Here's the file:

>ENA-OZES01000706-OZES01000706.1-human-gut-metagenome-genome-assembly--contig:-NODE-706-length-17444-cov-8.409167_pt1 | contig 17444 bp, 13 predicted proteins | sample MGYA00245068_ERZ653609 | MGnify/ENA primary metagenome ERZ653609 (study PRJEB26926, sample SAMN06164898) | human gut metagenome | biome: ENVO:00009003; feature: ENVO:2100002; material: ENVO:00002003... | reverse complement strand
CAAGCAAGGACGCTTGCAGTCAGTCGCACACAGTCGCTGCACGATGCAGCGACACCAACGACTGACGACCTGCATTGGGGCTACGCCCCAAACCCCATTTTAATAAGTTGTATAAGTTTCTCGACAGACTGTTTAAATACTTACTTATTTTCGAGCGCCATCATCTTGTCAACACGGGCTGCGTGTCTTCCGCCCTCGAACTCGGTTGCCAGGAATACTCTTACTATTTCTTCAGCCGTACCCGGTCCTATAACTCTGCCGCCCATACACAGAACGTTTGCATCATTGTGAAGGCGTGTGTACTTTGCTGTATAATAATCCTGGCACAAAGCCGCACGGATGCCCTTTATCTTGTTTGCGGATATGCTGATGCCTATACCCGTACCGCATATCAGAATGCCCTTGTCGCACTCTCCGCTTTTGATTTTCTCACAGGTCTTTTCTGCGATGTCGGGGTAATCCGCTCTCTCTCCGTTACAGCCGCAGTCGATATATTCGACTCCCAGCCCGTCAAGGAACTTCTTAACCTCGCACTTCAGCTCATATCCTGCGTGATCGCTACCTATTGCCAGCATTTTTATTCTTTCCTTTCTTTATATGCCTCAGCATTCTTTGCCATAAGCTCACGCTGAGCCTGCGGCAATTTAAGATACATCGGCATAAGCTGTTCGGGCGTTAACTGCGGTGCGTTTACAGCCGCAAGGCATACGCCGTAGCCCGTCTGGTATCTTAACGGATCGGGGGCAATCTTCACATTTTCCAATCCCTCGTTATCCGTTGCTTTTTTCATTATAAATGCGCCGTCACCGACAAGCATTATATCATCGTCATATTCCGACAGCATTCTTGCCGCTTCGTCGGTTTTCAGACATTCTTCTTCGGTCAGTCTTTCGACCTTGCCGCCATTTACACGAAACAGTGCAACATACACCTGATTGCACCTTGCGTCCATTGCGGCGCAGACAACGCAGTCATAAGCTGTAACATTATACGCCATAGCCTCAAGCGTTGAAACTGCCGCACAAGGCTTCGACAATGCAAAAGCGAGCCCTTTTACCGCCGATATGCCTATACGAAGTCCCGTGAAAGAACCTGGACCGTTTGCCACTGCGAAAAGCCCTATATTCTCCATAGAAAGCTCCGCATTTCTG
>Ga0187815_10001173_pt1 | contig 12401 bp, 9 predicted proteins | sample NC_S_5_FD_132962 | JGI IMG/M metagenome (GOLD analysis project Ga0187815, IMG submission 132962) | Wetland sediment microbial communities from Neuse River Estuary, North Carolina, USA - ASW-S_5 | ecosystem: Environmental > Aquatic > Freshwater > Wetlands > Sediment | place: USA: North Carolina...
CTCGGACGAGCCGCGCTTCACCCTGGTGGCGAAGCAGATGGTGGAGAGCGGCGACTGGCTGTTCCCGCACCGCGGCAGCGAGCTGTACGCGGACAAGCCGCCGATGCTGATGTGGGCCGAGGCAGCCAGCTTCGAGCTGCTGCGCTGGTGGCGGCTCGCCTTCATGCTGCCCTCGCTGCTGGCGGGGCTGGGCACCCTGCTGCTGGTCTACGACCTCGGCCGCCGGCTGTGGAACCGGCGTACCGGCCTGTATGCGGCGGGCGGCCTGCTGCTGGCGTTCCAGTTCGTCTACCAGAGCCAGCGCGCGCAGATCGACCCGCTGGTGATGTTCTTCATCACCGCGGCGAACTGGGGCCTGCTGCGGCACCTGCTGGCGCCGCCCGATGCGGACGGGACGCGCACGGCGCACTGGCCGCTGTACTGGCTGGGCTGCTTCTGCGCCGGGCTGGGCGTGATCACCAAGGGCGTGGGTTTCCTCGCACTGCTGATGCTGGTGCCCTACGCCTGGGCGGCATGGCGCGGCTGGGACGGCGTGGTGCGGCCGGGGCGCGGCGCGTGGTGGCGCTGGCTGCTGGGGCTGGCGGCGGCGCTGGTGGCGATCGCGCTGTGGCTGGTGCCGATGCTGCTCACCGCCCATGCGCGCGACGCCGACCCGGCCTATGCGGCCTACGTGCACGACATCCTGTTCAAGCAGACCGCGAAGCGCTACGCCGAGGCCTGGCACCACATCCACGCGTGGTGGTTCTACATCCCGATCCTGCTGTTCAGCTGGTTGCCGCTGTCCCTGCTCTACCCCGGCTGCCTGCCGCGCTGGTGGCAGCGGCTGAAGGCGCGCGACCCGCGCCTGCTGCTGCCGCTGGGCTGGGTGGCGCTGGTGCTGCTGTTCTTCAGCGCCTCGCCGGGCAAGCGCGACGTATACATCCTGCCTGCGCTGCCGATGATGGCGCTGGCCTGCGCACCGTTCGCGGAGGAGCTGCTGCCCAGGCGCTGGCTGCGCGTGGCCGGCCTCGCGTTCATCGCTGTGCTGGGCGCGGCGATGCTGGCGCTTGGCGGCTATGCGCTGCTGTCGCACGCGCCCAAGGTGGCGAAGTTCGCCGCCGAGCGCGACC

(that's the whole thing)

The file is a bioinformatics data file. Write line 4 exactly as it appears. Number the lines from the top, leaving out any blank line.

CTCGGACGAGCCGCGCTTCACCCTGGTGGCGAAGCAGATGGTGGAGAGCGGCGACTGGCTGTTCCCGCACCGCGGCAGCGAGCTGTACGCGGACAAGCCGCCGATGCTGATGTGGGCCGAGGCAGCCAGCTTCGAGCTGCTGCGCTGGTGGCGGCTCGCCTTCATGCTGCCCTCGCTGCTGGCGGGGCTGGGCACCCTGCTGCTGGTCTACGACCTCGGCCGCCGGCTGTGGAACCGGCGTACCGGCCTGTATGCGGCGGGCGGCCTGCTGCTGGCGTTCCAGTTCGTCTACCAGAGCCAGCGCGCGCAGATCGACCCGCTGGTGATGTTCTTCATCACCGCGGCGAACTGGGGCCTGCTGCGGCACCTGCTGGCGCCGCCCGATGCGGACGGGACGCGCACGGCGCACTGGCCGCTGTACTGGCTGGGCTGCTTCTGCGCCGGGCTGGGCGTGATCACCAAGGGCGTGGGTTTCCTCGCACTGCTGATGCTGGTGCCCTACGCCTGGGCGGCATGGCGCGGCTGGGACGGCGTGGTGCGGCCGGGGCGCGGCGCGTGGTGGCGCTGGCTGCTGGGGCTGGCGGCGGCGCTGGTGGCGATCGCGCTGTGGCTGGTGCCGATGCTGCTCACCGCCCATGCGCGCGACGCCGACCCGGCCTATGCGGCCTACGTGCACGACATCCTGTTCAAGCAGACCGCGAAGCGCTACGCCGAGGCCTGGCACCACATCCACGCGTGGTGGTTCTACATCCCGATCCTGCTGTTCAGCTGGTTGCCGCTGTCCCTGCTCTACCCCGGCTGCCTGCCGCGCTGGTGGCAGCGGCTGAAGGCGCGCGACCCGCGCCTGCTGCTGCCGCTGGGCTGGGTGGCGCTGGTGCTGCTGTTCTTCAGCGCCTCGCCGGGCAAGCGCGACGTATACATCCTGCCTGCGCTGCCGATGATGGCGCTGGCCTGCGCACCGTTCGCGGAGGAGCTGCTGCCCAGGCGCTGGCTGCGCGTGGCCGGCCTCGCGTTCATCGCTGTGCTGGGCGCGGCGATGCTGGCGCTTGGCGGCTATGCGCTGCTGTCGCACGCGCCCAAGGTGGCGAAGTTCGCCGCCGAGCGCGACC